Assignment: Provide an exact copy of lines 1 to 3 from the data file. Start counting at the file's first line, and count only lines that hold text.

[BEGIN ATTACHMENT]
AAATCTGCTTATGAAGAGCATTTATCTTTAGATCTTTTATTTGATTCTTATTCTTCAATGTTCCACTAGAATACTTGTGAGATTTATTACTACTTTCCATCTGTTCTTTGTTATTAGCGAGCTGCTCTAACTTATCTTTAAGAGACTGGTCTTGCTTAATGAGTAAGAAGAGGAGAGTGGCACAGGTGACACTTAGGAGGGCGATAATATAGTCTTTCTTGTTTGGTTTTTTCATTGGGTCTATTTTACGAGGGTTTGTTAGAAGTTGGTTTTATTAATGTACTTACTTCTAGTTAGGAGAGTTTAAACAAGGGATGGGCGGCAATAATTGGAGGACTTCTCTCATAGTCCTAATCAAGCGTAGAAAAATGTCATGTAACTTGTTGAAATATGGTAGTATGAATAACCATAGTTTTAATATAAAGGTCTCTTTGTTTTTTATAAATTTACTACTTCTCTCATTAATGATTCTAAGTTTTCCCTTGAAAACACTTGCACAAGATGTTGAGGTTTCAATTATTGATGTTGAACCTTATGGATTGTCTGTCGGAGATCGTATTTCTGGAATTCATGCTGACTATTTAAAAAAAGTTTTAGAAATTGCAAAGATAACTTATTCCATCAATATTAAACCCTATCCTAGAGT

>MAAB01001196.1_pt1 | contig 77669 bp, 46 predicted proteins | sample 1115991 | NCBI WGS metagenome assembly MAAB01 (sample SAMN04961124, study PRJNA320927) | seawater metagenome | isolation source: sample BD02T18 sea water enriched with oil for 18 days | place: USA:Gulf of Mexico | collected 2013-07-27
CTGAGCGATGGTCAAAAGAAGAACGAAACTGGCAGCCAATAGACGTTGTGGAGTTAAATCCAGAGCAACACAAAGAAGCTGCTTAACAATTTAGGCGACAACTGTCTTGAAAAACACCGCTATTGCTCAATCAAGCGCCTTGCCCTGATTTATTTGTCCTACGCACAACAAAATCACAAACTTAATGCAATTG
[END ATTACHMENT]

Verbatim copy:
AAATCTGCTTATGAAGAGCATTTATCTTTAGATCTTTTATTTGATTCTTATTCTTCAATGTTCCACTAGAATACTTGTGAGATTTATTACTACTTTCCATCTGTTCTTTGTTATTAGCGAGCTGCTCTAACTTATCTTTAAGAGACTGGTCTTGCTTAATGAGTAAGAAGAGGAGAGTGGCACAGGTGACACTTAGGAGGGCGATAATATAGTCTTTCTTGTTTGGTTTTTTCATTGGGTCTATTTTACGAGGGTTTGTTAGAAGTTGGTTTTATTAATGTACTTACTTCTAGTTAGGAGAGTTTAAACAAGGGATGGGCGGCAATAATTGGAGGACTTCTCTCATAGTCCTAATCAAGCGTAGAAAAATGTCATGTAACTTGTTGAAATATGGTAGTATGAATAACCATAGTTTTAATATAAAGGTCTCTTTGTTTTTTATAAATTTACTACTTCTCTCATTAATGATTCTAAGTTTTCCCTTGAAAACACTTGCACAAGATGTTGAGGTTTCAATTATTGATGTTGAACCTTATGGATTGTCTGTCGGAGATCGTATTTCTGGAATTCATGCTGACTATTTAAAAAAAGTTTTAGAAATTGCAAAGATAACTTATTCCATCAATATTAAACCCTATCCTAGAGT

>MAAB01001196.1_pt1 | contig 77669 bp, 46 predicted proteins | sample 1115991 | NCBI WGS metagenome assembly MAAB01 (sample SAMN04961124, study PRJNA320927) | seawater metagenome | isolation source: sample BD02T18 sea water enriched with oil for 18 days | place: USA:Gulf of Mexico | collected 2013-07-27
CTGAGCGATGGTCAAAAGAAGAACGAAACTGGCAGCCAATAGACGTTGTGGAGTTAAATCCAGAGCAACACAAAGAAGCTGCTTAACAATTTAGGCGACAACTGTCTTGAAAAACACCGCTATTGCTCAATCAAGCGCCTTGCCCTGATTTATTTGTCCTACGCACAACAAAATCACAAACTTAATGCAATTG